Pokemon Go away or here to stay?

facebook.com

An app that has been sweeping nations by motivating people to step out into their communities and search for different kinds of creatures to catch, can be found right here in the city of Rohnert Park and on the Sonoma State University campus.

Pokémon Go was first released early in July and immediately grew popular among many different age groups.  

According to iTunes, Pokémon Go is one of the top grossing applications as of Aug. 25. A major area of interest fell to those who played Pokémon or watched the television series as children.

“I pretty much play every day,” said Leo Brajkovich, a sophomore at Sonoma State and avid Pokémon Go player. “I am definitely out more because of it.”

One of the positive effects of the game is that it’s based on a real world map that requires you to walk to your desired location. For most players of the game, this feature gives opportunities to leave the house and go on walks frequently.

Even businesses are taking advantage of the Pokémon craze and utilize their location on the Pokémon Go map. Brajkovich referenced a Starbucks in downtown Walnut Creek that has a PokéStop located at their store. He also said that the store advertises lures, an object that attracts Pokémon to that area, at their PokéStop between certain hours of the day.

Locally, there is a PokéStop inside of the El Rancho Taqueria on Snyder Lane. The PokéStop at the taqueria is located at one of the murals inside.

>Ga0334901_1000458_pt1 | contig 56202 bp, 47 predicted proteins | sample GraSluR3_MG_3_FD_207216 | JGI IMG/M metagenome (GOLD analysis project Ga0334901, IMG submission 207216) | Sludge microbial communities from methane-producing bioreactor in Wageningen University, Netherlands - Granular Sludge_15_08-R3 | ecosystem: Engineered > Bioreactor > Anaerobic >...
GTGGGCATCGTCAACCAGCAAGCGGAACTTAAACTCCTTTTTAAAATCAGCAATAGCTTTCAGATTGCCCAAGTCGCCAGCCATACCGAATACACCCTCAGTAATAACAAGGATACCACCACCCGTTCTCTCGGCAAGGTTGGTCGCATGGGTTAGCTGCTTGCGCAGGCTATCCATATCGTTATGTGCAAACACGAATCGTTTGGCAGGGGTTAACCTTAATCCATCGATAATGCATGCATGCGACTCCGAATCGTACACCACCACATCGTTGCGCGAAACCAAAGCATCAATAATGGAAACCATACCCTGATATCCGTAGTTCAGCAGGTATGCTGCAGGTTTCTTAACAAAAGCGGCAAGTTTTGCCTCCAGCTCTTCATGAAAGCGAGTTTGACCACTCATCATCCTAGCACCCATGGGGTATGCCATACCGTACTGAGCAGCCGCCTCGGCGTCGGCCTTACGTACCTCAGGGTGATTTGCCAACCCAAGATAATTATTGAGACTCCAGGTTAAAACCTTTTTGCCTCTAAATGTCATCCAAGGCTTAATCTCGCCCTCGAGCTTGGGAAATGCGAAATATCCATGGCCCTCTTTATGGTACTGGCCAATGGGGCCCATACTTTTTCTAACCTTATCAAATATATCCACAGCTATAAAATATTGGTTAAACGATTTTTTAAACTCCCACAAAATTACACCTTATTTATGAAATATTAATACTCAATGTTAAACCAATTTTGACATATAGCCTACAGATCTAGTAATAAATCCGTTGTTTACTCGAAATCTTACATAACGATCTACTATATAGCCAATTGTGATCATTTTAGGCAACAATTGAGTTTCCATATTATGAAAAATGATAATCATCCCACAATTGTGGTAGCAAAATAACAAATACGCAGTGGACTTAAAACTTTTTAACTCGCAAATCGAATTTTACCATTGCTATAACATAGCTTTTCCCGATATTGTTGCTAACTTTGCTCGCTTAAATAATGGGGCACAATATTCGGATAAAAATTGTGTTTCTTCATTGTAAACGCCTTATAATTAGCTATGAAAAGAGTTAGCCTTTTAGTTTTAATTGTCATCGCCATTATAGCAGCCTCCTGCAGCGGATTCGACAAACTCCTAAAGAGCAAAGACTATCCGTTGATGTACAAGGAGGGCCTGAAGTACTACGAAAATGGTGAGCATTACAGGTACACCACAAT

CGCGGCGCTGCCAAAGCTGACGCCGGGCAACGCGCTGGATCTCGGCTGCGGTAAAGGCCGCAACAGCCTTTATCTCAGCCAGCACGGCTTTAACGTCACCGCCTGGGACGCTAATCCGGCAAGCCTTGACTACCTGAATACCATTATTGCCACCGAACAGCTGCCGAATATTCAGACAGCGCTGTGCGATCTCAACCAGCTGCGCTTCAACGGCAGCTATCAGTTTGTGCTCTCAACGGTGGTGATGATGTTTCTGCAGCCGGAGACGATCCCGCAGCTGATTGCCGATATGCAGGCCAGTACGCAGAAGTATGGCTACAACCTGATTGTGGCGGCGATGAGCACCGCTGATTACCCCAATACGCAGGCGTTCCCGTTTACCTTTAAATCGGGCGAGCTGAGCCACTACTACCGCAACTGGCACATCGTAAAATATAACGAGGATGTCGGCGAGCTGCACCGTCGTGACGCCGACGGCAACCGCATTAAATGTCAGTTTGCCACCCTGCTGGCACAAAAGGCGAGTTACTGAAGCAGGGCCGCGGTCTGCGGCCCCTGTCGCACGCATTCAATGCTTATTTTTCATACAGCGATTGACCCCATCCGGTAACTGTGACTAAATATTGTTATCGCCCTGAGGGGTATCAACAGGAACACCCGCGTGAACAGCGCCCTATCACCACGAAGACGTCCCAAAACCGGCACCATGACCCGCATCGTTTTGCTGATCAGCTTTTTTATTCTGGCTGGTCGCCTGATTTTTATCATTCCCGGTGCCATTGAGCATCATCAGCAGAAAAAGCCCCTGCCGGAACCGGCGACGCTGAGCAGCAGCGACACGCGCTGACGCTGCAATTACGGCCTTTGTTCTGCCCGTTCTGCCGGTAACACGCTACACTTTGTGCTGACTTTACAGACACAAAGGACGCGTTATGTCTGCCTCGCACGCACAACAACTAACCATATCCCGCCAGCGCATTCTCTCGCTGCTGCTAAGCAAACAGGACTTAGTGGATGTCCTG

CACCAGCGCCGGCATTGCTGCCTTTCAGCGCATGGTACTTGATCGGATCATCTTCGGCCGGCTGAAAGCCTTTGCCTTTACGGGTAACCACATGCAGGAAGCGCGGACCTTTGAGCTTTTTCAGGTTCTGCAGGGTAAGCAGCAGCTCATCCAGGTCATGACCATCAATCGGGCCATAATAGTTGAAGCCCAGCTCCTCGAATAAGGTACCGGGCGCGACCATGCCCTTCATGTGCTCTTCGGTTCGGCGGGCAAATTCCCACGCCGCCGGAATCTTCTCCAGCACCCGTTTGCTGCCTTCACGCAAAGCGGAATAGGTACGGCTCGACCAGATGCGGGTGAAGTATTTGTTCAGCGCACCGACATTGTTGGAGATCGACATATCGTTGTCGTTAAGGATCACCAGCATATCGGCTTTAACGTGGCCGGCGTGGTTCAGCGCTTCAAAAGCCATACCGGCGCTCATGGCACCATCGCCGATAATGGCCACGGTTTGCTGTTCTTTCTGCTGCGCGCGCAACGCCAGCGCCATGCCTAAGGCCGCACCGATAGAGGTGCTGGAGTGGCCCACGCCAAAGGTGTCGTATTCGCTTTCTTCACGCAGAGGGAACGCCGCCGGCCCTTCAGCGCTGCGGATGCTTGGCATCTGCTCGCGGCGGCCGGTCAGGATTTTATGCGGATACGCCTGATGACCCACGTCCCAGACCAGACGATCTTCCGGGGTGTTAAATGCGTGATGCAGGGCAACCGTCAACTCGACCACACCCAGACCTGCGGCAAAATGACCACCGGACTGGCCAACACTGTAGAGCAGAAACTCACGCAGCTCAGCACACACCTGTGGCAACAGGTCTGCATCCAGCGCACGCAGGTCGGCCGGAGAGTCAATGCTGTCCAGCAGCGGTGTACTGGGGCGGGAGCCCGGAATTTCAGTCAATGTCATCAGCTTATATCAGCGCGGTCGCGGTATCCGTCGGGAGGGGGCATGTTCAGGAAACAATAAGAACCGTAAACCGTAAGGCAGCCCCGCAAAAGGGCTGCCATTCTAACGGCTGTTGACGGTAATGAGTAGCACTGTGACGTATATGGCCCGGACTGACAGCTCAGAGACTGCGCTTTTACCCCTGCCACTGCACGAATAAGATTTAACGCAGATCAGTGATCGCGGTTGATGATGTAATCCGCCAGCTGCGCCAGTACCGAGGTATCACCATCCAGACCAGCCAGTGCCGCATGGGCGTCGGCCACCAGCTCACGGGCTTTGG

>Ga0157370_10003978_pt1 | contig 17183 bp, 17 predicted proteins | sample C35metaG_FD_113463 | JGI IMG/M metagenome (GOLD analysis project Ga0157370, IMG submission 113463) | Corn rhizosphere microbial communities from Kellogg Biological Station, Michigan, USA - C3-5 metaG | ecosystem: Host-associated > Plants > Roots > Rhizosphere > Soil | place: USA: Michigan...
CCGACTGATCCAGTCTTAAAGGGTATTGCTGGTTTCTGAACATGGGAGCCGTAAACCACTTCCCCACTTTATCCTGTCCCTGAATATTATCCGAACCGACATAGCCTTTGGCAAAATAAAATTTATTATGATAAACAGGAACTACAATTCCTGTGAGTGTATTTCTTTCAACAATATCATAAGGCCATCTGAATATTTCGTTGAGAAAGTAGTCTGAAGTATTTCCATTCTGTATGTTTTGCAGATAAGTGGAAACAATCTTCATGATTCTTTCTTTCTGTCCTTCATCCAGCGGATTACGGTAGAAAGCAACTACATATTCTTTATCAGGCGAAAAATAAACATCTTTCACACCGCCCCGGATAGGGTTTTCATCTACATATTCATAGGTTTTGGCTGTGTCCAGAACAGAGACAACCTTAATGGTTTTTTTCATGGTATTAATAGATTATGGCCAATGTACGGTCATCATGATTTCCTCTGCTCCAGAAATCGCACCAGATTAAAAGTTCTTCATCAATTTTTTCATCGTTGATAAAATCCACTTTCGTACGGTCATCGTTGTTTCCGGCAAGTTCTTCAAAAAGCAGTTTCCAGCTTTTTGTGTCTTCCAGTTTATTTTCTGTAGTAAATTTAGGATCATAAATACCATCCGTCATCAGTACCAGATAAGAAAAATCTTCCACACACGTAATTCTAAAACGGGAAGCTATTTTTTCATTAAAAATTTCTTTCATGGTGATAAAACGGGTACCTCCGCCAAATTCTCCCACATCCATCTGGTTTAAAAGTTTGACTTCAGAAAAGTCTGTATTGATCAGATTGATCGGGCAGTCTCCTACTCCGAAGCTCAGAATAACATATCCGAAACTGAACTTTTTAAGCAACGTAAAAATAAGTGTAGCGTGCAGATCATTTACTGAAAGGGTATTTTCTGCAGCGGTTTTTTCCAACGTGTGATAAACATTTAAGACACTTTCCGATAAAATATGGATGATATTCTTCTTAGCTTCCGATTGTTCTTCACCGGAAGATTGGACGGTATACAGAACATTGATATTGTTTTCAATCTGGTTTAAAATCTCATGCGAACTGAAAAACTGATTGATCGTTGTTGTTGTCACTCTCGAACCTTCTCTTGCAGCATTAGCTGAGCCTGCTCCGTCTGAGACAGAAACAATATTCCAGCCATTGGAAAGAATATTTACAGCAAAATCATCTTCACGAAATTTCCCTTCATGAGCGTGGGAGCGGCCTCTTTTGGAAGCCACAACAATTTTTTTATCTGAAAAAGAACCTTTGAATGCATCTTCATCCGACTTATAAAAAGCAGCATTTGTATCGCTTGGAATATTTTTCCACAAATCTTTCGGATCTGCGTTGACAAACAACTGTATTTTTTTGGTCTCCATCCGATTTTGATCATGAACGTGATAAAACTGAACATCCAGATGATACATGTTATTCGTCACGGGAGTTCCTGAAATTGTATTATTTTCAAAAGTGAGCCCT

“It had a positive effect,” said Miguel Rodriguez, an employee at El Rancho Taqueria, in reference to the Pokémon Go app. He also mentioned Sonoma State students and high school students come in regularly for the PokéStop. 

Although Pokémon Go has encouraged players to leave their homes in search for the best Pokémon, it has also put some players in unwanted situations. 

“I was on my bike playing Pokémon Go and I dropped my phone and had to get the screen replaced,” said Brajkovich.

Since the release of the game, many news services have reported various incidents involving Pokémon Go. One of the first concerns with the app was that users would try to play the interactive game while driving. About a month after the app had been out, Niantic Labs added a notification that comes up whenever the user is in a car and asks you to declare if you are a passenger or not. 

The idea behind the notification was to discourage people from using the app while driving. Although this should curb some of the incidents associated with driving, it doesn’t entirely solve the problem. 

The Japan Times recently reported a fatality where a woman was ran over due to a driver being distracted by playing Pokémon Go on his phone.

In spite of the accidents that have happened, Pokémon Go tries to promote an active lifestyle. In the game, users can find eggs, which they can hatch into Pokémon. The catch is players have to walk in order to hatch the egg, which can sometimes take as much as 10 kilometers to hatch.

“Whenever I get a 2km, egg I go hatch it immediately,” said Brajkovich. 

The game only lets you hatch the egg going 10 miles per hour, which means driving to hatch an egg will not work. In a way, the game forces users to be active if they wish to hatch any Pokémon eggs. 

At Sonoma State, there are six different Pokémon gyms and various PokéStops throughout campus. Locations such as the Vietnam Veterans Memorial Grove, Lobo’s, the Beaujolais Fountain and the Charles Ives Hall are all PokéStops.